USGC Talks Crop Quality, Supply Directly With Customers In Japan, South Korea

Left to Right: USGC Senior Director of Global Programs Cary Sifferath, Iowa farmer Michael Fritch, USGC Director in Japan Tommy Hamamoto
Left to Right: USGC Senior Director of Global Programs Cary Sifferath, Iowa farmer Michael Fritch, USGC Director in Japan Tommy Hamamoto
USGC Director in Korea Haksoo Kim speaking in South Korea
USGC Director in Korea Haksoo Kim speaking in South Korea

Exports are brokered across continents, but customers still appreciate the opportunity to talk face-to-face with their suppliers – particularly U.S. farmers.

Michael Fritch, who farms in central Iowa, traveled this month with U.S. Grains Council (USGC) Senior Director of Global Programs Cary Sifferath to facilitate discussions on crop progress, quality and marketing in two of the largest and most stable markets for U.S. feed grains, Japan and South Korea.

Japan is traditionally a top market for U.S. feed grains, coming in as the second largest buyer of U.S. corn, following Mexico, in 2015/2016. Japan was also the second largest buyer of U.S. barley and the third largest buyer of U.S. sorghum in 2015/2016.

This far in the marketing year (September-April), Japan purchased 8.92 million tons (351 million bushels) of U.S. corn, a 71 percent increase year-over year. The country has bought more U.S. sorghum in the current marketing year (nearly 137,000 tons, or 5.4 million bushels) than overall purchases for the past four marketing years. Japan has also been a strong buyer of U.S. co-products in recent months, purchasing 62 percent more U.S. DDGS compared to last year at this time, more than 275,000 tons.

The Japanese market was built over decades through an open and honest exchange of information on crop quality, emerging technology and supply availability between members of the U.S. agriculture value chain and Japanese buyers and end-users. Missions like the one this month are critical to maintaining this loyalty to U.S. feed grains and co-products.

“Japan is a very important long-term buyer of U.S. corn and other feed grains,” Sifferath said. “We have to assure them of the stability of a long-term supply of U.S. corn and that we are continuing to produce good quality corn to meet the demands of the Japanese feed industry as well as other global markets.”

More than 110 Japanese customers and feed millers attended the crop seminars in Japan, including members of the Japanese Feed Manufacturers Association (JFMA) and JA Zen-Noh, the most influential agricultural cooperative and the largest importer of U.S. distiller’s dried grains with solubes (DDGS).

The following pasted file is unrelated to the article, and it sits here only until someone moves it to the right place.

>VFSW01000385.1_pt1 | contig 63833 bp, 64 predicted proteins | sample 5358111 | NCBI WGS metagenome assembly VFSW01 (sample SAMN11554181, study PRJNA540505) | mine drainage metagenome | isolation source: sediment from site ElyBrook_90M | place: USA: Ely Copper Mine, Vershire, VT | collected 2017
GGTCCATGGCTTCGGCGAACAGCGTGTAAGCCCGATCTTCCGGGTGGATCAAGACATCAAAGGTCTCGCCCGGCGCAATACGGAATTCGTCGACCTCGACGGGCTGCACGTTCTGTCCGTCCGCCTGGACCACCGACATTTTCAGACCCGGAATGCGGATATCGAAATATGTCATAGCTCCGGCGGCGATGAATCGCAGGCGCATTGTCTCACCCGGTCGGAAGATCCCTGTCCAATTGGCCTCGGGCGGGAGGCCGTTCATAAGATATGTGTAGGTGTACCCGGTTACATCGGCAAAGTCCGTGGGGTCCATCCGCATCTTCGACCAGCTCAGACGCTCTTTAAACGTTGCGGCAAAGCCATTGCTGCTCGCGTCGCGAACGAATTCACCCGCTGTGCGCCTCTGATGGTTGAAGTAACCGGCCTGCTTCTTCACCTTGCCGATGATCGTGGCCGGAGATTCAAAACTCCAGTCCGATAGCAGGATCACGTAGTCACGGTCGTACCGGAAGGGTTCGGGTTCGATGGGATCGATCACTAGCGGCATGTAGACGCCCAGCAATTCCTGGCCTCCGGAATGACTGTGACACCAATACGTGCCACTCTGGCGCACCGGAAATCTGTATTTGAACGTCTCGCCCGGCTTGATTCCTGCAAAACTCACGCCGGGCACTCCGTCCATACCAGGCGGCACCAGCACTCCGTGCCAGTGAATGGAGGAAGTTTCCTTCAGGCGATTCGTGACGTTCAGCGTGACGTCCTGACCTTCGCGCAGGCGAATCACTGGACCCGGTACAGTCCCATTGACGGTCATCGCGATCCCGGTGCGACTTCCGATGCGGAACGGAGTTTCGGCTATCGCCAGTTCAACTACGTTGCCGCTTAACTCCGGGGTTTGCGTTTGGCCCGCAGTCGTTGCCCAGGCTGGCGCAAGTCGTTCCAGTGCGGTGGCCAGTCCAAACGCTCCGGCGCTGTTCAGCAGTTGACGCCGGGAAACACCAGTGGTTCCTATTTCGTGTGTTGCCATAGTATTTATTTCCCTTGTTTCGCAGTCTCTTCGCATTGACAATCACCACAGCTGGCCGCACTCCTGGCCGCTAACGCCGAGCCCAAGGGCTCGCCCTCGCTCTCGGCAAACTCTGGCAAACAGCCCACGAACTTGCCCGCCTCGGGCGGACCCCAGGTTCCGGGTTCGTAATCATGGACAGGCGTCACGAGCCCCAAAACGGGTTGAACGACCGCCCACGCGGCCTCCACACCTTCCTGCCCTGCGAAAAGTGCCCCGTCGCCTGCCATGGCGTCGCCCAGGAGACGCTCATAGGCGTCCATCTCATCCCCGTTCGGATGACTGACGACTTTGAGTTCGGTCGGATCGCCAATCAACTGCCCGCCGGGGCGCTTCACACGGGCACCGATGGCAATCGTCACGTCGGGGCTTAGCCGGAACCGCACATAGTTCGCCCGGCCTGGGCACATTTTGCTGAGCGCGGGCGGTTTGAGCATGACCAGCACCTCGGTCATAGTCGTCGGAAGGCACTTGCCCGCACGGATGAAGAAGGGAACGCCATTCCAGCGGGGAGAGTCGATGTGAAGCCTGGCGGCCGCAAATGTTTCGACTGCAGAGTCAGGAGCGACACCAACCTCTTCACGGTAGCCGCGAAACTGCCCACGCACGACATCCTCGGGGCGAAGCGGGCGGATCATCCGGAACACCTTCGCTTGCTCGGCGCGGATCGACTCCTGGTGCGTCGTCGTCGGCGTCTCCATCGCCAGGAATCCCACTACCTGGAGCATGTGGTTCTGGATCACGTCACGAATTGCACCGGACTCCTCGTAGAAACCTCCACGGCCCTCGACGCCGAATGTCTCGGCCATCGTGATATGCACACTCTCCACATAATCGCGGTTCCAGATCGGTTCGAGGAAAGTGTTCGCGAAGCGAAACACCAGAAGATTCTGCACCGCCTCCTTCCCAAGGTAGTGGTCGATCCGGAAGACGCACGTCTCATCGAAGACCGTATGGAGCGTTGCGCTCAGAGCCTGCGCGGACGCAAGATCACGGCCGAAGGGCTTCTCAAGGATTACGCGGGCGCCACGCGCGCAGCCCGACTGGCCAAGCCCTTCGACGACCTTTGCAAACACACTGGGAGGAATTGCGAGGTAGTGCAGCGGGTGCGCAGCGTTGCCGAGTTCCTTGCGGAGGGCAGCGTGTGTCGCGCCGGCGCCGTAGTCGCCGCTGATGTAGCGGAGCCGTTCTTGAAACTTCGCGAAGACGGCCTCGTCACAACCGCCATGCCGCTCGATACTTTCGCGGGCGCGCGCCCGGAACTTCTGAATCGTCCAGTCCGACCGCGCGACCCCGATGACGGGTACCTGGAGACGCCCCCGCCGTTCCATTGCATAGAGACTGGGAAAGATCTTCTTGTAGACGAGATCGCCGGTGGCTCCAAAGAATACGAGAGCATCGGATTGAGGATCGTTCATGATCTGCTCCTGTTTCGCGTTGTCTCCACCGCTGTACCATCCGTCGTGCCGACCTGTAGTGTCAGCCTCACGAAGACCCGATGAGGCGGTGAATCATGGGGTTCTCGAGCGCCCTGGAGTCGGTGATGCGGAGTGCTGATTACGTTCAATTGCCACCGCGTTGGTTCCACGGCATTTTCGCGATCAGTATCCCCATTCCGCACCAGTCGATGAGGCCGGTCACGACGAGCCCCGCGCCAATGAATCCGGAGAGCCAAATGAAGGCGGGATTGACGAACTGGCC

During these meetings, Sifferath presented on the results of U.S. crop quality. Fritch, as a fifth generation farmer, provided a from-the-farm update on crop progress and conditions as well as an explanation of the latest farming practices and technologies utilized on his farm in central Iowa.

“Our customers appreciate corn farmers like Mr. Fritch coming from thousands of miles away to Japan to present on their farming practices and to talk with customers directly,” said Tommy Hamamoto, USGC director in Japan. “Doing so gives customers trust and credibility in U.S. corn and the Council can show the transparency and openness of the U.S. grain marketing system.”

The pair also traveled to the northern part of Japan, visiting a feed mill and large beef operation that uses imported U.S. corn as well as the port expansion at Kushiro Port, which will allow the intake of Super Post-Panamax vessels.

The pair next took their crop quality information to the third largest market for U.S. corn and DDGS, South Korea.

South Korea has purchased 4.12 million tons (162 million bushels) of U.S. corn thus far in the marketing year (September-April), up significantly year-over-year. South Korean purchases of DDGS are also up 27 percent year-over-year, at more than 677,000 tons. The country is a top market for U.S. ethanol, with more than 27.1 million gallons in purchases this marketing year.

Sifferath and Fritch met with the Korean Feed Association (KFA), which accounts for 70 percent of the nation’s total mixed feed production, as well as Nonghyup Feed Inc., the feed business unit of the National Agricultural Cooperatives Federation, the world’s eighth largest cooperative. The pair also visited the new grain port in Pyeongtaek and Cargill’s newest and largest animal feed mill in their global feed operations, Cargill Agri Purina.

“The seminar held in Seoul was a very timely and beneficial opportunity for the feed grain industry in Korea to get information on the new crop corn and the current supply and demand situation as corn planting has almost been finished," said Haksoo Kim, USGC director in Korea.

In both countries, the clear message was that U.S. farmers and agribusiness value these steady North Asian markets and are willing to go the distance – literally – to keep buyers and end-users informed.

“We appreciate Japan's and South Korea’s loyalty as top customers for U.S. feed grains,” Sifferath said. “The U.S. corn industry is committed to ensuring a stable supply of quality grains to their markets and the rest of the world.”

Read more about the Council’s work in Japan here and more about the Council’s work in South Korea here.